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Guest editorial in the Asheville Citizen-Times by Donald Bryson:
Strengthen the economy with school choice
Giving North Carolinians greater consumer choice through regulatory reform and lowering barriers to entry for entrepreneurs through tax reform helped our economy rocket forward in the region, outpacing our neighbors in the recession rebound. Our shrinking unemployment rate is both a cause for celebration and a reminder that we need a well-educated workforce to meet the economic opportunities of the next 10, 20 and 50 years.
By the numbers, our public school students have done OK in some areas. Overall, they’ve made no progress in fourth and eighth grade reading and math on the National Association of Education Progress (NAEP) scale between 2011 and 2013. Over a larger period between 2003 and 2013, the state scored well below the national average with only the most modest gains in reading and math.
While these numbers should be disappointing to anyone, they are particularly concerning for low-income students, whose parents are less likely to have the financial means to move to better school districts, pay for private school tuition and tutoring, or substantially invest in their child’s education after hours.
We want all children to obtain a great education, regardless of income. It’s a matter of justice for those children, and it’s crucial for our state’s long-term economic health. Our dynamic, growing economy needs well-educated men and women who are prepared for a wide variety of opportunities. With a lackluster state graduation rate of 76.9 percent, far too many students are entering the workforce unprepared to succeed and more likely to fall into dependence or worse. Each student who merely graduates from high school saves the nation on average $260,000, as a result of increased taxes on higher lifetime earnings and lower welfare and law-enforcement costs.
We can improve the future for these kids and our economy by increasing the educational options available to all students. Just as lowering barriers to entry opened the door for new businesses to meet more economic needs in the state, school choice can open opportunities for schools to innovate and meet more educational needs. North Carolina is already moving in this direction, but we must increase the choices for many more needy children.
Over the past few years lawmakers have gradually introduced more options for students by lifting the cap on charter schools, introducing the low income and special needs opportunity scholarships, and increasing transparency for student performance in public schools. North Carolina is leading a nationwide trend toward greater school choice. Across America, enrollment in private school choice programs alone has grown from 29,000 in 2001 to nearly 250,000 in 2013. As a result, thousands of students are no longer limited by income in choosing the school that is best for their child. However, tens of thousands of students in North Carolina and millions nationwide are still waiting in line for similar opportunities.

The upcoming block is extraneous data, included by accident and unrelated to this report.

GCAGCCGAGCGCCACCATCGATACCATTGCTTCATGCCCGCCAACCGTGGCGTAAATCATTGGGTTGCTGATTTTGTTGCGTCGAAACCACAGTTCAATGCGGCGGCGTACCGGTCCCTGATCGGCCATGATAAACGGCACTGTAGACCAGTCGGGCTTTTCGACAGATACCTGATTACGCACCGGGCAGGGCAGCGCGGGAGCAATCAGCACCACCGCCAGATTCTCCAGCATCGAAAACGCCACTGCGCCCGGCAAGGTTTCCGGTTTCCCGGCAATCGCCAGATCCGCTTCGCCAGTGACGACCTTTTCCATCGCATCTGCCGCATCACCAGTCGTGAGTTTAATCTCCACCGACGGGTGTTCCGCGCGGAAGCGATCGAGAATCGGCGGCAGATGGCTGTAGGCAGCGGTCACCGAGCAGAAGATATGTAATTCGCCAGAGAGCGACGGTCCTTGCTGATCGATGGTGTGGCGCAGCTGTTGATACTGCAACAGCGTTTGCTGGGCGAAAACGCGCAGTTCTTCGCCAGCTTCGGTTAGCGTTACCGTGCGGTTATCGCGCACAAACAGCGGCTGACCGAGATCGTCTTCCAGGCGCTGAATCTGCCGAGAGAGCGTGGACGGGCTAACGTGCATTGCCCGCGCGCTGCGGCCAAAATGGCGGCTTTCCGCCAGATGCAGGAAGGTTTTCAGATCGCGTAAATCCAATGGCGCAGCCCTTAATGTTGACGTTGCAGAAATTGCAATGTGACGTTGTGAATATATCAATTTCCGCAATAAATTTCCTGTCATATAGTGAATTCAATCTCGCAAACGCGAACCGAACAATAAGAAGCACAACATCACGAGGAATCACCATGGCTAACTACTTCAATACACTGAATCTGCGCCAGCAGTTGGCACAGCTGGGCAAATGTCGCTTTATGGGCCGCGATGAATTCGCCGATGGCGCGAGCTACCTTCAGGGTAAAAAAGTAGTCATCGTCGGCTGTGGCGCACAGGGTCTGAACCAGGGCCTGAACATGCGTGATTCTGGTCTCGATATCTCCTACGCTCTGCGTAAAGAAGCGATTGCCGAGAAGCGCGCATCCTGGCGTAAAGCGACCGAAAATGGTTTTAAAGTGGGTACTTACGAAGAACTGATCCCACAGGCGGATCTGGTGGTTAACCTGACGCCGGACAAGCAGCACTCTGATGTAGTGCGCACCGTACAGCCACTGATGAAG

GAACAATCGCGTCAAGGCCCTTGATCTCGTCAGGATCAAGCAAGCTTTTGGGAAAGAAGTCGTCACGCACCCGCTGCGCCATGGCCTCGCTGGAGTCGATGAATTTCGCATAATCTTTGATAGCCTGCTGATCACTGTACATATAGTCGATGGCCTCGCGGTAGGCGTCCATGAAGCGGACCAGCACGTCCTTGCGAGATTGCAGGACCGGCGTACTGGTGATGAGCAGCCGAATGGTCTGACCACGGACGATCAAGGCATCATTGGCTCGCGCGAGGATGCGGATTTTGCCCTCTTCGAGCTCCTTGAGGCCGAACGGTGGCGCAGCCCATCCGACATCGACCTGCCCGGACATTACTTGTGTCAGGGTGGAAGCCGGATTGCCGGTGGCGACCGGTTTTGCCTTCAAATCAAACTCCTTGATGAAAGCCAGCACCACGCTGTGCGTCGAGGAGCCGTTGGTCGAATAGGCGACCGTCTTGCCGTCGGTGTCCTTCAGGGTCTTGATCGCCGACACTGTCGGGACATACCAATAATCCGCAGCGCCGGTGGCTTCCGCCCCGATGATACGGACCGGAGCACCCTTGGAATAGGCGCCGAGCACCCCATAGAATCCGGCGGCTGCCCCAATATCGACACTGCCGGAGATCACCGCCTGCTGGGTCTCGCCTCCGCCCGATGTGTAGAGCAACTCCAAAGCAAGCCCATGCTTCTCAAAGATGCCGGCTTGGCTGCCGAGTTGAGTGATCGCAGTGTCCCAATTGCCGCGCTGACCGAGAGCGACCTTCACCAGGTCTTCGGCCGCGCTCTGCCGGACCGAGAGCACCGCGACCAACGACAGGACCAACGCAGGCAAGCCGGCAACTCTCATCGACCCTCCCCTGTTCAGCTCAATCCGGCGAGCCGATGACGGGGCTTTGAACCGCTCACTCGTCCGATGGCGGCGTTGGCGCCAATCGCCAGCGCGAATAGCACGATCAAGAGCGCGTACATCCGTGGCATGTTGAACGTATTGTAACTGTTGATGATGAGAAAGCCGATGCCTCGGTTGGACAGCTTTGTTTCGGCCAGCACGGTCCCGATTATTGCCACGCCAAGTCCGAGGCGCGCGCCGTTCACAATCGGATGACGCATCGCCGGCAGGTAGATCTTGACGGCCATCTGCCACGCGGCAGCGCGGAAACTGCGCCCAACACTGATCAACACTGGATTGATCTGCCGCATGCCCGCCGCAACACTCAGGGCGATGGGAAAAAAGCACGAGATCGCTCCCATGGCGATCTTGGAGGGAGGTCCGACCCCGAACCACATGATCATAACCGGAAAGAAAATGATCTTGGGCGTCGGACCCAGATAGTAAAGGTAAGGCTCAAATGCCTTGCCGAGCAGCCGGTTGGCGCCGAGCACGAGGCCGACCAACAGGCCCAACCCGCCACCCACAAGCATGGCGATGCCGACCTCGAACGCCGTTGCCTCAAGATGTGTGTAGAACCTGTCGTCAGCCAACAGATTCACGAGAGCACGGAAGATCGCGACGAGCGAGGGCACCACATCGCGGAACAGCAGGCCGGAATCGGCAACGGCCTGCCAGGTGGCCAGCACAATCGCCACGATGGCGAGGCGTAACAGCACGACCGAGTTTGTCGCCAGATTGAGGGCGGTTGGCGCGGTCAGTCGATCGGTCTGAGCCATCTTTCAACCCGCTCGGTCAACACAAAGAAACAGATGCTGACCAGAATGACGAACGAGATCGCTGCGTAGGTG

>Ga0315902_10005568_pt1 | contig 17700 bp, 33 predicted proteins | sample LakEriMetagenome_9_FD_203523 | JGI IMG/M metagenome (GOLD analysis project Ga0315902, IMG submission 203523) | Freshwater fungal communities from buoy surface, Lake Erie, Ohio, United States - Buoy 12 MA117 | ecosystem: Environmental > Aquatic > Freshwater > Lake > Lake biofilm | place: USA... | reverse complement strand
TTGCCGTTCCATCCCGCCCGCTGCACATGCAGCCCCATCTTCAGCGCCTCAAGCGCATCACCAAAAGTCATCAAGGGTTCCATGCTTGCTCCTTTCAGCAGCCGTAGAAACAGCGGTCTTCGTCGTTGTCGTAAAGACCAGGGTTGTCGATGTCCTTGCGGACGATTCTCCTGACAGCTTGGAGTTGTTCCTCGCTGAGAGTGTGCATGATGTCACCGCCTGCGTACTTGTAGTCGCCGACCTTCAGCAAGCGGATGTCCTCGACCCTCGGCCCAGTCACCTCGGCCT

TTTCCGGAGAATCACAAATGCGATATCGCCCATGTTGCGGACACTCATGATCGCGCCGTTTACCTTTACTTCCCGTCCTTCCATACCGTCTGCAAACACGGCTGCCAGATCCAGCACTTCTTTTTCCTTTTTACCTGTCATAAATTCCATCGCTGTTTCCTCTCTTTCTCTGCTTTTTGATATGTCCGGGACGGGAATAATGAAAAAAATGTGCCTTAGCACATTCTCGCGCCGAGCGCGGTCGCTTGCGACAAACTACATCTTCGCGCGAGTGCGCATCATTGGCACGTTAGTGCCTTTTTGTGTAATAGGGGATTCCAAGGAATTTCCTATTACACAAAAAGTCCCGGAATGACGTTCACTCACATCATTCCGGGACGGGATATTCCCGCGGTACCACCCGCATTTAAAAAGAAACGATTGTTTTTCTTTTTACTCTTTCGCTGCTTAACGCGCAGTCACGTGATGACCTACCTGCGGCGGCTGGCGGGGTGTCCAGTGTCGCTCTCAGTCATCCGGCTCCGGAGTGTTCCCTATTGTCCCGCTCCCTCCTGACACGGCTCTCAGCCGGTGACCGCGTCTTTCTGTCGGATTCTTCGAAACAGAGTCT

Many of these students are stuck in schools where they are not building the core skills they’ll need to succeed in our economy. This is not because our hard-working teachers are doing a bad job. Rather, it is in many cases the result of different students needing different opportunities to help them succeed. Not only do they suffer, but their future employers have a much smaller pool of talent to help run their enterprises and build our state’s economic future.
Expanded consumer choice and entrepreneurial opportunity launched North Carolina’s recent economic growth. It can do the same for our children’s future and our state’s long-term economic growth. Let’s fully embrace school choice and help all students obtain the best possible education.
The preceding editorial, written by Don Bryson, first appeared in the July 17 edition of the Asheville Citizen-Times. Mr. Bryson is the North Carolina State Director of Americans for Prosperity. Hyperlinks have been added within the text here for your further information and do not appear in the original article.